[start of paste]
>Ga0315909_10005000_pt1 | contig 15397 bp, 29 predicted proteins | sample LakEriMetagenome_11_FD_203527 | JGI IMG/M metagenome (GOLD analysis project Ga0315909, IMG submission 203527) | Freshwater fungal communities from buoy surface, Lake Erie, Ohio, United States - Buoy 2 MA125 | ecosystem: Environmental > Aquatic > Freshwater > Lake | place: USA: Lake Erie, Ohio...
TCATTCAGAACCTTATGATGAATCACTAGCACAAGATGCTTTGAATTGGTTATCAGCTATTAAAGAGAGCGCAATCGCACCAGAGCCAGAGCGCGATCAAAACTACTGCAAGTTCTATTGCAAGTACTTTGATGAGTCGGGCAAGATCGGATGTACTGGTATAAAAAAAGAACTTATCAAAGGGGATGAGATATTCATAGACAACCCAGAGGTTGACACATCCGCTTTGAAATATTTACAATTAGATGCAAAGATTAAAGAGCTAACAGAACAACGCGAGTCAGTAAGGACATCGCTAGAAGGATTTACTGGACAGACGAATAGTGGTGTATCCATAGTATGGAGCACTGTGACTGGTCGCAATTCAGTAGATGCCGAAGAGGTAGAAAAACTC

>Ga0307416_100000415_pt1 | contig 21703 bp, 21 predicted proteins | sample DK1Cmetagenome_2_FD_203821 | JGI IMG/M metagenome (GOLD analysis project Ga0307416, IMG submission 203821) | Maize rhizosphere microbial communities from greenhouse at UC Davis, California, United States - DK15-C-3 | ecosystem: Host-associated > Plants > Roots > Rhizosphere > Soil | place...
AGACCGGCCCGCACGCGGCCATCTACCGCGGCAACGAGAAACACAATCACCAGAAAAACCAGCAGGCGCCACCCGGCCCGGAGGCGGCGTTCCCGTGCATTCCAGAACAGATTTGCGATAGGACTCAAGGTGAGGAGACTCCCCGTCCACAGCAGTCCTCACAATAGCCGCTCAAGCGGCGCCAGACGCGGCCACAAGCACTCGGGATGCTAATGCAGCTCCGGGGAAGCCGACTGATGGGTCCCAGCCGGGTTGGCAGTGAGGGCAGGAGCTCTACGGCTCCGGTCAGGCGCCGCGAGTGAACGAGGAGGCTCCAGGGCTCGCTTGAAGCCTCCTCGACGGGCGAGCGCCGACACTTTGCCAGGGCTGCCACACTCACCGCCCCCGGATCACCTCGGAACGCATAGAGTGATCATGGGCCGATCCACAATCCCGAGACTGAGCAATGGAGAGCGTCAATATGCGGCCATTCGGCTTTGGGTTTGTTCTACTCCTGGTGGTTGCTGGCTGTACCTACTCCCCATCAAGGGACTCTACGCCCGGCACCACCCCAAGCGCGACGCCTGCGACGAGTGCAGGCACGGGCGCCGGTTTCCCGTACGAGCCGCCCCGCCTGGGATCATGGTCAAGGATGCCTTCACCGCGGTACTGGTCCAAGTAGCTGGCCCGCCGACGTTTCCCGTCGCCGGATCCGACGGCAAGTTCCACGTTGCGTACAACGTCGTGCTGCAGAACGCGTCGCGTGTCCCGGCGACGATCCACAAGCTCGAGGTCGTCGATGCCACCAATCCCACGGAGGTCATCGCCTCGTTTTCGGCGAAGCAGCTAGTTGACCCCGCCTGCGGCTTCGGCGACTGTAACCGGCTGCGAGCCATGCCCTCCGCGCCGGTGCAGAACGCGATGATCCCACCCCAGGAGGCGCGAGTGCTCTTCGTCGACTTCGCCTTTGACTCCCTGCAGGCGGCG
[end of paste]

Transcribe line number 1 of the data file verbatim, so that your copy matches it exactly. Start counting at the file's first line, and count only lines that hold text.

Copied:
>Ga0315909_10005000_pt1 | contig 15397 bp, 29 predicted proteins | sample LakEriMetagenome_11_FD_203527 | JGI IMG/M metagenome (GOLD analysis project Ga0315909, IMG submission 203527) | Freshwater fungal communities from buoy surface, Lake Erie, Ohio, United States - Buoy 2 MA125 | ecosystem: Environmental > Aquatic > Freshwater > Lake | place: USA: Lake Erie, Ohio...